A franchisor might recognise the problem of having granted a territory too big. If a map of boundary details is attached to the franchise agreement, the franchisor cannot alter, without the consent of the franchisee, the contractual arrangement. As you can imagine well, it is very often not an easy thing to accomplish.

Good faith

It is important that both the parties act in good faith towards each other. The subject matter of the territory demands always a crucial consideration and it is essential for a prospect franchisee not to enter into the franchise with wrong idea about territory and its boundaries. Should there be reasonable grounds, a franchisor may retain the right to put a second franchisee in the first franchisee's territory. In such cases, the franchisor may agree to share the initial franchise fee (of the second franchisee) with the first one on a 50/50 basis. Principle or principles behind the right of a franchisor to appoint an additional franchisee within the original franchisee's territory should be reasonably fair. The franchisee may also be a 'forward thinker' and anticipate the possibility of owning more than one franchise. If such is the case, it may be convenient, depending on circumstances, to have adjacent or neighbouring territories. The franchisor may, in this case, be amenable to the inclusion, in the franchise agreement, of an option in favour of the franchisee to take additional territories upon notice to the franchisee by the franchisor of its requirement for a new outlet to be opened in the adjacent territory. Failing exercise of that option within a specific period, the franchisor itself would then be able to open the outlet in that territory or offer the territory to a new franchisee.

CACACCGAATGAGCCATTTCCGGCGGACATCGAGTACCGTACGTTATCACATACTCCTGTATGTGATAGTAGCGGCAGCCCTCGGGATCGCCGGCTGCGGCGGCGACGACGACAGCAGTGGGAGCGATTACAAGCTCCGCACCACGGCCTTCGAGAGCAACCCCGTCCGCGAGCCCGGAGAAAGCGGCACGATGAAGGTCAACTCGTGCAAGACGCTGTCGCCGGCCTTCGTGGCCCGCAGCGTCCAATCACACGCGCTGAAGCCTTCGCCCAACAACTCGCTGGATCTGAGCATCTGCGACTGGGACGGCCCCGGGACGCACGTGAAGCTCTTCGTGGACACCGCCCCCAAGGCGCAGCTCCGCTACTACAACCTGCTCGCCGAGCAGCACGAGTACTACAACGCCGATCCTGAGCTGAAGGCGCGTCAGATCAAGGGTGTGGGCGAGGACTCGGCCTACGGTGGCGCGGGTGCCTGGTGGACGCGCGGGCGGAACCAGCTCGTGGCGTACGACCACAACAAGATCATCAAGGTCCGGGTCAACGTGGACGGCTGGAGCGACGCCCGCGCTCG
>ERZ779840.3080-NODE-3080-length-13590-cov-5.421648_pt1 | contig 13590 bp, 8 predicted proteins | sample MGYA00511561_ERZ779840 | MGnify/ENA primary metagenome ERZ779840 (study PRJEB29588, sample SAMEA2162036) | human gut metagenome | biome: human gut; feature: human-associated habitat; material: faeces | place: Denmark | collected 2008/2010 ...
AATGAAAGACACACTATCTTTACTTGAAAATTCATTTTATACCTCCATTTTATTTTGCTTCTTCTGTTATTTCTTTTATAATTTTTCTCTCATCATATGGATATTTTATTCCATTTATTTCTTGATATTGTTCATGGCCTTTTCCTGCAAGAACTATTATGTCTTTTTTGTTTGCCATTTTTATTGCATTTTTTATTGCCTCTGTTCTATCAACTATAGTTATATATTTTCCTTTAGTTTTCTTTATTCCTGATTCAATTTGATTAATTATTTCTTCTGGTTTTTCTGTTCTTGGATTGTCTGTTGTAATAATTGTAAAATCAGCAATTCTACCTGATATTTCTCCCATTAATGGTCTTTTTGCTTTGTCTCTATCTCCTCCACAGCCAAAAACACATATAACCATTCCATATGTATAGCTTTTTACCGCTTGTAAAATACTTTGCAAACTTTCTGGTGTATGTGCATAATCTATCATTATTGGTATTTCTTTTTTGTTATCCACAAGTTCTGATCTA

No-territory franchises

Some franchise systems prescribe no territory whatsoever. In some cases, retail franchises are defined by location such as a specific shopping mall. Where no territory or no exclusive territory is granted, franchisees may be understandably concerned about the potential for 'saturation' of the area of a new franchisee's proposed operation - i.e. how far is the new franchisee going to travel to get business? This is especially relevant in the case of a new system where there are no actual figures to justify a viable business.

The logical reaction for a franchisee is to request a limit on the number of franchisees to operate in a wider area. Although, this can also be counter productive because it may stultify the establishment of the growing brand awareness among the public, it can work.

Your franchise agreement will designate the territory in which you will operate and whether you have exclusivity rights or not. The territorial description in this item can be complicated and often misunderstood. Read it carefully and be sure to go over with your legal advisor. Be sure to understand what rights you have both inside and outside of any designated territory.

Earning claims

Prospective franchisees want to know how much money they are likely to earn. They are very likely to rely upon the franchisor's earnings claims about returns of other franchisees in recent years. Claims are made by the franchisor regarding past performance of franchisees or potential financial performance of a franchisee. Statement of sales, profit or other financial information made by the franchisor regarding the operations of their franchisees and their locations should be cross-checked with the existing franchisees. Acting defensively, most franchisors do not provide earnings claims to prospect franchisees. Yet, a franchise salesperson tells the franchisee (usually verbally) about how much the franchisee can expect to earn based on the experience of other franchisees. In other words, an oral earnings claim is made. If a franchisor chooses to do so, the franchisee should ask the franchisor to give in writing. Because of this, only very few of franchisors include them.

Conclusion

What a franchisee always requires before entering into a franchise arrangement is certainty. There must be certainty as to the upfront franchise fee payable, certainty as to the ongoing service fees or royalties payable together with advertising levies, and most importantly, certainty in relation to territory. As your entire franchise investment begins and ends with the franchise agreement, it is the first and the last step. Before you start your journey as a franchise owner, you have to ascertain careful review, understanding and advice of qualified franchise lawyer or consultant.